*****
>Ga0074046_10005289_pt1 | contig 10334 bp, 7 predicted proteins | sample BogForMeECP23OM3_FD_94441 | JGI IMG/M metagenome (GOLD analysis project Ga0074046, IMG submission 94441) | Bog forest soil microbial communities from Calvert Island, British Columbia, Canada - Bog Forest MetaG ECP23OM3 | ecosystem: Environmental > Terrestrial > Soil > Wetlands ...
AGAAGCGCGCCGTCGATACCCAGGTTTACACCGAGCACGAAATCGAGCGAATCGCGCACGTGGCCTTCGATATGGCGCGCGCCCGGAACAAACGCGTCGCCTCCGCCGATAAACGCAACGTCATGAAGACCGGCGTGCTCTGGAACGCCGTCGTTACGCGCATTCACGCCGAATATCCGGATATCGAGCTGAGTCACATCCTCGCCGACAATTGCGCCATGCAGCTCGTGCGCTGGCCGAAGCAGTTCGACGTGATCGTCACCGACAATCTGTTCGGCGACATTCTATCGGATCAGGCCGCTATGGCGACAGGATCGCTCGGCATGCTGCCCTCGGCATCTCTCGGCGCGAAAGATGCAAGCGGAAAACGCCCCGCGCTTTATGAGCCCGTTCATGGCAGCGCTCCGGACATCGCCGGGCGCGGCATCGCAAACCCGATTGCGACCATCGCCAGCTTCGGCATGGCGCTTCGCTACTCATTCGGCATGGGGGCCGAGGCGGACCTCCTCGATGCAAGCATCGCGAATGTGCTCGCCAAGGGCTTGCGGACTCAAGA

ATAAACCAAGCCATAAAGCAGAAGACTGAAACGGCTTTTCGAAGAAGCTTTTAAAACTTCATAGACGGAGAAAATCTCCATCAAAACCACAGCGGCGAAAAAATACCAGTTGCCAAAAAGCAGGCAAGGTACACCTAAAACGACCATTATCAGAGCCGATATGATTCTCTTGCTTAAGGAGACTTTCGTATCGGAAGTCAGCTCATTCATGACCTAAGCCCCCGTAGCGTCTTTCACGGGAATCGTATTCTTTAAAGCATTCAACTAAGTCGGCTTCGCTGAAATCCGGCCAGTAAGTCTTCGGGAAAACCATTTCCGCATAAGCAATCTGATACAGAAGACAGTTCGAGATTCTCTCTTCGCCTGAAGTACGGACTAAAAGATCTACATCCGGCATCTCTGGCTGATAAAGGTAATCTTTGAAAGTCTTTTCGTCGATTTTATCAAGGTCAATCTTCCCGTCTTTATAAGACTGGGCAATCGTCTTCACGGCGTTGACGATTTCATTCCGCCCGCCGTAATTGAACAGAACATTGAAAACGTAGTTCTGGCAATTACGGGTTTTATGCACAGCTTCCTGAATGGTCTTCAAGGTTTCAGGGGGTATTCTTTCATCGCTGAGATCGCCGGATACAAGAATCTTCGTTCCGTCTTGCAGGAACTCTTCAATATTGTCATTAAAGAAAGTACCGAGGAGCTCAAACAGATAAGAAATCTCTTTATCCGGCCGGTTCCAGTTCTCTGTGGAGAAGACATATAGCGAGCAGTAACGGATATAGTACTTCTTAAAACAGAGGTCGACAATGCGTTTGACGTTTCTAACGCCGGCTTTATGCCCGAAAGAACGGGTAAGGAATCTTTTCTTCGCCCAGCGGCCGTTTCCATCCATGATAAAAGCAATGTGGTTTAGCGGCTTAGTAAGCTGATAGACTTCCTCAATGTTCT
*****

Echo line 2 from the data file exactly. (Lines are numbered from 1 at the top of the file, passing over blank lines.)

AGAAGCGCGCCGTCGATACCCAGGTTTACACCGAGCACGAAATCGAGCGAATCGCGCACGTGGCCTTCGATATGGCGCGCGCCCGGAACAAACGCGTCGCCTCCGCCGATAAACGCAACGTCATGAAGACCGGCGTGCTCTGGAACGCCGTCGTTACGCGCATTCACGCCGAATATCCGGATATCGAGCTGAGTCACATCCTCGCCGACAATTGCGCCATGCAGCTCGTGCGCTGGCCGAAGCAGTTCGACGTGATCGTCACCGACAATCTGTTCGGCGACATTCTATCGGATCAGGCCGCTATGGCGACAGGATCGCTCGGCATGCTGCCCTCGGCATCTCTCGGCGCGAAAGATGCAAGCGGAAAACGCCCCGCGCTTTATGAGCCCGTTCATGGCAGCGCTCCGGACATCGCCGGGCGCGGCATCGCAAACCCGATTGCGACCATCGCCAGCTTCGGCATGGCGCTTCGCTACTCATTCGGCATGGGGGCCGAGGCGGACCTCCTCGATGCAAGCATCGCGAATGTGCTCGCCAAGGGCTTGCGGACTCAAGA